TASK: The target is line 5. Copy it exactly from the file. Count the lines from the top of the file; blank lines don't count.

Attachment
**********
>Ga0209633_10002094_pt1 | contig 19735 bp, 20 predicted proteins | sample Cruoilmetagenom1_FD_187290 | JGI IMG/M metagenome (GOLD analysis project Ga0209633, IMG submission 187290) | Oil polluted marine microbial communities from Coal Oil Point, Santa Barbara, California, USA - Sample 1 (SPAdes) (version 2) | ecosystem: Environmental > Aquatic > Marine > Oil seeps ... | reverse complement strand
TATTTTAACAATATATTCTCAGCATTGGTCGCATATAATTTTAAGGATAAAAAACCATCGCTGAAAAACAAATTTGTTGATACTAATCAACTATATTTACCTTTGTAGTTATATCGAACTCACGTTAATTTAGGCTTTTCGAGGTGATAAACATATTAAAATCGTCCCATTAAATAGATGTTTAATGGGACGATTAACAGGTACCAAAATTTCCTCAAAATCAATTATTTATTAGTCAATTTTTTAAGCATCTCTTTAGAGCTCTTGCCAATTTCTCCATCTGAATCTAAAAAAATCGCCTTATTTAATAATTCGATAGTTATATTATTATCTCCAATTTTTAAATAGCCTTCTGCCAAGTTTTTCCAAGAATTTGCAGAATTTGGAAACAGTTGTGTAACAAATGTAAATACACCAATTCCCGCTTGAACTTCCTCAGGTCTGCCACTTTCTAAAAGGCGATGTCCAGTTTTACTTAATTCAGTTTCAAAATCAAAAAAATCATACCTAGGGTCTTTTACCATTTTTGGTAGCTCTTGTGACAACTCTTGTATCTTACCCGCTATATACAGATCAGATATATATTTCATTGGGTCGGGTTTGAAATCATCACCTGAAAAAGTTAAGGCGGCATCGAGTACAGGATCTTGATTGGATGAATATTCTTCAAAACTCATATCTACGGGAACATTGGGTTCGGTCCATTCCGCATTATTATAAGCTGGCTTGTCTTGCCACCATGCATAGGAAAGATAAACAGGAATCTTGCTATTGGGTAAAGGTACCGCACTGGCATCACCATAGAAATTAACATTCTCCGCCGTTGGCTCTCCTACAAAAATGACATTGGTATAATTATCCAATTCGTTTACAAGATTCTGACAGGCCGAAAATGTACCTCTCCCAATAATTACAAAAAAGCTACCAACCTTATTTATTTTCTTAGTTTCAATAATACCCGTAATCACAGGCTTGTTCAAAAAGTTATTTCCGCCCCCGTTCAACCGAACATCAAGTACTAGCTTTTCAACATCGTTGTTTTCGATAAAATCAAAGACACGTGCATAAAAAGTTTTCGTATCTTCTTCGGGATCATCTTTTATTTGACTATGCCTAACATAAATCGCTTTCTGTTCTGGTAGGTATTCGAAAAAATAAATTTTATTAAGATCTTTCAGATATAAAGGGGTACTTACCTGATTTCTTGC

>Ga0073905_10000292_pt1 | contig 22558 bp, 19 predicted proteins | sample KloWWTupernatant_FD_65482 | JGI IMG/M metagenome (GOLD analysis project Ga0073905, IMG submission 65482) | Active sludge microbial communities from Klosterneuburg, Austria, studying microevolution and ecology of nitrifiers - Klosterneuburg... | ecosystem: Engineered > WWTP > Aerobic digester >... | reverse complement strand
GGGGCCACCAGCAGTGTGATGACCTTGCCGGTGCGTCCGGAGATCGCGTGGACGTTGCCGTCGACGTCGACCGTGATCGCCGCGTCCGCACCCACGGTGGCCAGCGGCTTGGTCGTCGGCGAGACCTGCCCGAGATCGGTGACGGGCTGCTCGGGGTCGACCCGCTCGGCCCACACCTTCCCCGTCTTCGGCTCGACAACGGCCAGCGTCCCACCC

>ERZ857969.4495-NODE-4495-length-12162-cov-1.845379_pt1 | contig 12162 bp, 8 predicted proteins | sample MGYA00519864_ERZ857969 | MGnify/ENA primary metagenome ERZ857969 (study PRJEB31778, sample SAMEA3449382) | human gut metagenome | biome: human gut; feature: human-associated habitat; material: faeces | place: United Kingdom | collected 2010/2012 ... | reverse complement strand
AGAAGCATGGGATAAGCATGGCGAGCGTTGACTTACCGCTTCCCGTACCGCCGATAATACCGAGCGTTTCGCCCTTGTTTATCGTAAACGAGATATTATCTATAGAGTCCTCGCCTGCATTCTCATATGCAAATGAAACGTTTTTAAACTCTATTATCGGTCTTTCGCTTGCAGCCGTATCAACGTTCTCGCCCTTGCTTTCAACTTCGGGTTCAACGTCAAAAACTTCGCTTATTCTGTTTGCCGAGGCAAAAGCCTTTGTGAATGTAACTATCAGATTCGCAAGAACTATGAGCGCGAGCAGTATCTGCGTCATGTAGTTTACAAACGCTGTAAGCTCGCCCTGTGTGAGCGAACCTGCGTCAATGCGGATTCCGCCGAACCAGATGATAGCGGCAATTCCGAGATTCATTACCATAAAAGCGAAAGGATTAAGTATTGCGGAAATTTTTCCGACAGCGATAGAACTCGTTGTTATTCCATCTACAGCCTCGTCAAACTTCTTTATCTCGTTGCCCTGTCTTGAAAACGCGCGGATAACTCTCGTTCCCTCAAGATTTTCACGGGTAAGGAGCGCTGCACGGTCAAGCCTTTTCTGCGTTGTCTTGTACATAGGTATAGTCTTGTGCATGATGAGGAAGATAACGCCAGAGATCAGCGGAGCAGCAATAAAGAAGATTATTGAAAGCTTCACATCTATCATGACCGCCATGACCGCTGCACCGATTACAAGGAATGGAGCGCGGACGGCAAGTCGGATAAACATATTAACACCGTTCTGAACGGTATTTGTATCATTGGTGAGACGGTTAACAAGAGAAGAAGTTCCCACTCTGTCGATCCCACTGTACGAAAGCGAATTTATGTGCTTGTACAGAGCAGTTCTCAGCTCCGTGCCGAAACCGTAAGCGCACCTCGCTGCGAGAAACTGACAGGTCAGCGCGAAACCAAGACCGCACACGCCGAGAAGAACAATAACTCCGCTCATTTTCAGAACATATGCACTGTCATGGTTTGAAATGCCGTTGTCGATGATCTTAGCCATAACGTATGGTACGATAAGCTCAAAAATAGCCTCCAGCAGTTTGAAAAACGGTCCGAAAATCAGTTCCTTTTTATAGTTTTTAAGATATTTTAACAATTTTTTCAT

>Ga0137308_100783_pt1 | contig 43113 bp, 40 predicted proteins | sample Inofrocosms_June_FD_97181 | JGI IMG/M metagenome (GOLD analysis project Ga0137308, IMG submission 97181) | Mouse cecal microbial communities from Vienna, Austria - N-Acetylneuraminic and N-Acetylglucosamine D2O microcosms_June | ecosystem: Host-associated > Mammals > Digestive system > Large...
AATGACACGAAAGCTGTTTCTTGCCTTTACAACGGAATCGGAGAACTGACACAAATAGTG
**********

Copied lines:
>ERZ857969.4495-NODE-4495-length-12162-cov-1.845379_pt1 | contig 12162 bp, 8 predicted proteins | sample MGYA00519864_ERZ857969 | MGnify/ENA primary metagenome ERZ857969 (study PRJEB31778, sample SAMEA3449382) | human gut metagenome | biome: human gut; feature: human-associated habitat; material: faeces | place: United Kingdom | collected 2010/2012 ... | reverse complement strand